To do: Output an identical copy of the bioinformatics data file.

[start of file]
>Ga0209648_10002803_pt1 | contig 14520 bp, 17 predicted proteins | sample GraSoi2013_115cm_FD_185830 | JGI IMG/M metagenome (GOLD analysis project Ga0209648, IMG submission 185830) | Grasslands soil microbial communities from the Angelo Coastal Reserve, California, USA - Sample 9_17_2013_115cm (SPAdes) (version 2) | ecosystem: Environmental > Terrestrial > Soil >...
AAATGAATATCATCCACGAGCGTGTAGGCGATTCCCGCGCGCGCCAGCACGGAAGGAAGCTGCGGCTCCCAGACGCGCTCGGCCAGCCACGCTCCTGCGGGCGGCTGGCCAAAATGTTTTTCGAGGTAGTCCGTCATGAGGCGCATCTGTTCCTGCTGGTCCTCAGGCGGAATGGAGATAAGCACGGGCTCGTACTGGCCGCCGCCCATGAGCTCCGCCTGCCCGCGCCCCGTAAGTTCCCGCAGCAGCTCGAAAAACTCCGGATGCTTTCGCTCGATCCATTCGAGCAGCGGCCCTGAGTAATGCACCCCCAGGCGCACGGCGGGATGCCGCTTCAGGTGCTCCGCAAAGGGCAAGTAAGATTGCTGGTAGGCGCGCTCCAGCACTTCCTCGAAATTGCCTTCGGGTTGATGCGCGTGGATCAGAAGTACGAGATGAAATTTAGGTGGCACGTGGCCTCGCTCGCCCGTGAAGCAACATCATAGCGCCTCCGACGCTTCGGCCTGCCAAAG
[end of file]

>Ga0209648_10002803_pt1 | contig 14520 bp, 17 predicted proteins | sample GraSoi2013_115cm_FD_185830 | JGI IMG/M metagenome (GOLD analysis project Ga0209648, IMG submission 185830) | Grasslands soil microbial communities from the Angelo Coastal Reserve, California, USA - Sample 9_17_2013_115cm (SPAdes) (version 2) | ecosystem: Environmental > Terrestrial > Soil >...
AAATGAATATCATCCACGAGCGTGTAGGCGATTCCCGCGCGCGCCAGCACGGAAGGAAGCTGCGGCTCCCAGACGCGCTCGGCCAGCCACGCTCCTGCGGGCGGCTGGCCAAAATGTTTTTCGAGGTAGTCCGTCATGAGGCGCATCTGTTCCTGCTGGTCCTCAGGCGGAATGGAGATAAGCACGGGCTCGTACTGGCCGCCGCCCATGAGCTCCGCCTGCCCGCGCCCCGTAAGTTCCCGCAGCAGCTCGAAAAACTCCGGATGCTTTCGCTCGATCCATTCGAGCAGCGGCCCTGAGTAATGCACCCCCAGGCGCACGGCGGGATGCCGCTTCAGGTGCTCCGCAAAGGGCAAGTAAGATTGCTGGTAGGCGCGCTCCAGCACTTCCTCGAAATTGCCTTCGGGTTGATGCGCGTGGATCAGAAGTACGAGATGAAATTTAGGTGGCACGTGGCCTCGCTCGCCCGTGAAGCAACATCATAGCGCCTCCGACGCTTCGGCCTGCCAAAG